Master the Baitcaster

Baitcasting reels are some of the most accurate pieces of fishing equipment you can wrap your hands around. Compared to spinning reels, baitcasting outfits feature numerous mechanical advantages that provide complete control for the most precise presentations. With enough practice, you should be able to consistently land a spinnerbait or jig inches from a stump, tight to an overgrown shoreline, or directly between two distant lily pads.


Image 1 of 3

When casting crankbaits, experienced anglers choose baitcasters with slower gear ratios to help baits track deeper.

Professional anglers are well aware baitcasting outfits provide greater sensitivity, increased cranking power and are generally better suited for presenting a wide variety of artificial lures in numerous venues and conditions. It is for these reasons that every lake lover serious about increasing his or her tally against big bucketmouths must master the bait caster.

…every lake lover serious about increasing his or her tally against big bucketmouths must master the baitcaster.

The biggest fear most people have is the dreaded backlash. I prefer to call it a professional overrun, but really a backlash by any name is still a backlash and if it’s bad enough and you’re not equipped with additional outfits, the tangled bird’s nest can literally plant you on the sidelines. Fortunately, there are some steps you can take to shorten the learning curve in your attempt to perfect your casting technique.

First, start with a balanced outfit, something you intend to fish regularly. While high end reels are easier to cast due to aerospace engineering and ultra-tight tolerances, not all of us were born with a silver spoon in our mouth. Something in the $100 range will provide a perfect starter reel. Matched to a 6’6″ to 7’0″ medium action rod, this outfit will do just fine in almost all freshwater venues.

Line also plays a huge role in baitcaster performance, with most seasoned bass busters opting for 17 or 20 lb. monofilament, which is supple and rolls off the spool with ease while still heavy enough to pick out a tangle.

Practice your technique off the water where you can focus on the fundamentals of casting rather than catching bass. There will be plenty of time for that later. Now, tie on a 3/8 or ½ oz. brightly colored jig that’s easy to see and prepare to dial in your reel.

Along with lightweight corrosion-resistant materials, carbon drags and a low profile design, modern baitcasting reels are equipped with a number of performance enhancing attributes, such as an internal brake system and a tension knob usually located under the reel handle.

Although newer technology exists, a centrifugal brake is still common and uses sliding tabs that are forced out while the spool is rotating at a high rate of speed. The tabs apply pressure to a drum to prevent the spool from spinning too fast. As spool speed slows, the tabs have less centrifugal force pushing them against the brake drum and thus, keep the spool spinning at the same speed as the lure is flying—at least that’s the idea.

To set centrifugal brakes you’ll need to access the brake tabs by removing the sideplate. Before doing so, back off on the tension knob. If you don’t, when you close the reel it may bind. As you gain experience, you’ll find that you can effectively cast with less tension than the maximum setting.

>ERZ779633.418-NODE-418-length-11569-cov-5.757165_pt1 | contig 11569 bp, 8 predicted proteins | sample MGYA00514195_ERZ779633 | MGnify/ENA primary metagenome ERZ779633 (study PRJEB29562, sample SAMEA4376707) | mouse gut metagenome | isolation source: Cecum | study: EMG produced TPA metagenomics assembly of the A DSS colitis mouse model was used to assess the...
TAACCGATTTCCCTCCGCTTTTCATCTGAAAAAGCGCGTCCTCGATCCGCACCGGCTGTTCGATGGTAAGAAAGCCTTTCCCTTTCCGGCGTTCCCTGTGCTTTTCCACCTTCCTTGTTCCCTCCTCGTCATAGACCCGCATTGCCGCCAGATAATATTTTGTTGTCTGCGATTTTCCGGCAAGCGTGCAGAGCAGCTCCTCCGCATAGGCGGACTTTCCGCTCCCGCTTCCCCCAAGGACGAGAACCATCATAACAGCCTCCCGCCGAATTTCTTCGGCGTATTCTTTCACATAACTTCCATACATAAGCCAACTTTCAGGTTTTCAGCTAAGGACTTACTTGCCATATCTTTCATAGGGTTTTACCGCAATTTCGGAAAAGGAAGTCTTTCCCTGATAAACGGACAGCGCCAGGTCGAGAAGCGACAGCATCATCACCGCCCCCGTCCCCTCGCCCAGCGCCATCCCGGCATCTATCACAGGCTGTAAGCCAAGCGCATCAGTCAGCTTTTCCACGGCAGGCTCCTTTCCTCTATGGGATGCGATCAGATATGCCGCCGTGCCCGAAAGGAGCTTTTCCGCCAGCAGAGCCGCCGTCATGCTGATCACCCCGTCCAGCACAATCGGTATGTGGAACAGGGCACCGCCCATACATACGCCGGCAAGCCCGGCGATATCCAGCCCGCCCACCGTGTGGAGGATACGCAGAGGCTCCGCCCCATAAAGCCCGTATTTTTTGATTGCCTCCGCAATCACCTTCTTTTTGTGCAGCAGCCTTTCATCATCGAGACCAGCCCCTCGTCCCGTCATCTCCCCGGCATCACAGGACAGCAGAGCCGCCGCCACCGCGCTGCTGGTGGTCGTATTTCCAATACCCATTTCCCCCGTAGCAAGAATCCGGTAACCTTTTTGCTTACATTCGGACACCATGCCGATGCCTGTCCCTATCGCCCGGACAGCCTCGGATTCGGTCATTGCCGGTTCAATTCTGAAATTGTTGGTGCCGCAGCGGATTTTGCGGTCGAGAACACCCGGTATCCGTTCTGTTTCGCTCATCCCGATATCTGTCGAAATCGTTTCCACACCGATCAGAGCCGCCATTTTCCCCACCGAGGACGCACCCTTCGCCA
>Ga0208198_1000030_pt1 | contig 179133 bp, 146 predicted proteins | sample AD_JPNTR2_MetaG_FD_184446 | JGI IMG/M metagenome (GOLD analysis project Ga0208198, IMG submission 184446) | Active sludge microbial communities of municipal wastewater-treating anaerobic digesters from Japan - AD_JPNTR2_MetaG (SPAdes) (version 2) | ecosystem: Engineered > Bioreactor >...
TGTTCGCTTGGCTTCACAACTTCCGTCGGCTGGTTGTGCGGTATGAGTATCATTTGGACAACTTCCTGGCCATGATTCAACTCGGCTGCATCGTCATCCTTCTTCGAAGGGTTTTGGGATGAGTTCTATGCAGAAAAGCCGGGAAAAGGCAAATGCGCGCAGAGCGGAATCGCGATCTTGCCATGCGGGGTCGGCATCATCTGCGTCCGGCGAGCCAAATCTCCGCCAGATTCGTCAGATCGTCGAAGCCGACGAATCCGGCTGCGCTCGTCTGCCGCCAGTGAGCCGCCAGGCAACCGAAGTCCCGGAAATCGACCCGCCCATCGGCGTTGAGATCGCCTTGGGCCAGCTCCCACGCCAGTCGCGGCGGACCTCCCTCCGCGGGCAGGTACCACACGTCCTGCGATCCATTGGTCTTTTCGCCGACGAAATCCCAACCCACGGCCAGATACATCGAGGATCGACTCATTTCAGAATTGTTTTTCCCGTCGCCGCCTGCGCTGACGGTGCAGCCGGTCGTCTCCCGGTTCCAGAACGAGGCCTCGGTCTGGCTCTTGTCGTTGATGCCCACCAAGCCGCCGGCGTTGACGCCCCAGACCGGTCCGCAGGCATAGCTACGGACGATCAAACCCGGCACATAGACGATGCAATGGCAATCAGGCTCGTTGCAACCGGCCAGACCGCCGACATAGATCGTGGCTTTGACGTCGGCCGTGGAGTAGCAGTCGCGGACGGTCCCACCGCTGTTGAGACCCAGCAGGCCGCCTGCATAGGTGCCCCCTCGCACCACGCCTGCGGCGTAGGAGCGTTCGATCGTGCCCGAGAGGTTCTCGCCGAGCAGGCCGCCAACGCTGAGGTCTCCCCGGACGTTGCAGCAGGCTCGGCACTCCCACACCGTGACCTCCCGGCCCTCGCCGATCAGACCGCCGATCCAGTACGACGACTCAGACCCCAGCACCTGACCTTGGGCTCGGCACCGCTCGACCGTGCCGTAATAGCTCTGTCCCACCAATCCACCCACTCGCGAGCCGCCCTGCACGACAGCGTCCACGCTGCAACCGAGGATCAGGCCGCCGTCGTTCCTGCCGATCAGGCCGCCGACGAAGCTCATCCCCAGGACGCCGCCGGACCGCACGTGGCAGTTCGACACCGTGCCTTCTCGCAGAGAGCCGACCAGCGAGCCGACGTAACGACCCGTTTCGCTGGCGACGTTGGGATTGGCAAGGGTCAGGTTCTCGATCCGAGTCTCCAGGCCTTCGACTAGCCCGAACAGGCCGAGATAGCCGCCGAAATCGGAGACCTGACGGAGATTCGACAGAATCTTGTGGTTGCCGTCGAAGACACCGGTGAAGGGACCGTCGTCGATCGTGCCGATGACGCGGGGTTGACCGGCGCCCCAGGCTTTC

In recent years baitcasters have been developed with magnetic braking systems that minimize backlashes much better than centrifugal systems. The latest reel designs have internal magnets that precisely exert the correct amount of tension on the spool during a cast so the line has far less tendency to lose control. Those just getting started should set the reel for a high degree of magnetic tension (refer to the owner’s manual when setting your magnetic brake). Once you feel comfortable you can dial back the setting, which will enable you to cast much greater distances.

While these two brake systems need to be set differently from one another, they share the same function and work in conjunction with the spool tension knob, which is easily adjustable based on the weight of the lure and your casting abilities. For novices, the procedure is simple; set the tension knob so the lure falls slowly and comes to a complete stop without the spool continuing to spin. As your skill level expands, decrease spool tension and increase casting distance.

The next step to successful baitcasting is posture, which includes holding the outfit properly. Most mistakenly assume they should hold the rod so the reel faces upright, but that’s incorrect. After pressing the freespool button, turn the rod sideways so the reel handle is facing up. The reel should remain in this position throughout the entire cast. To prevent backlashes, apply just enough pressure on the spool with your thumb as the lure rockets through the air so the speed of the rotating spool never exceeds the speed of the line peeling off of it. Perfect thumb pressure only comes with practice. There are no easy shortcuts, and you must remember to apply full thumb pressure to stop the spool from spinning the instant the lure makes contact with the water.

Consistency is also crucial, so cast the same way every time until you have mastered the motion. Stand square to your target with both feet spread at shoulder length and visualize where you want the lure to land. Start with relatively short attempts and soon you’ll be casting like a pro.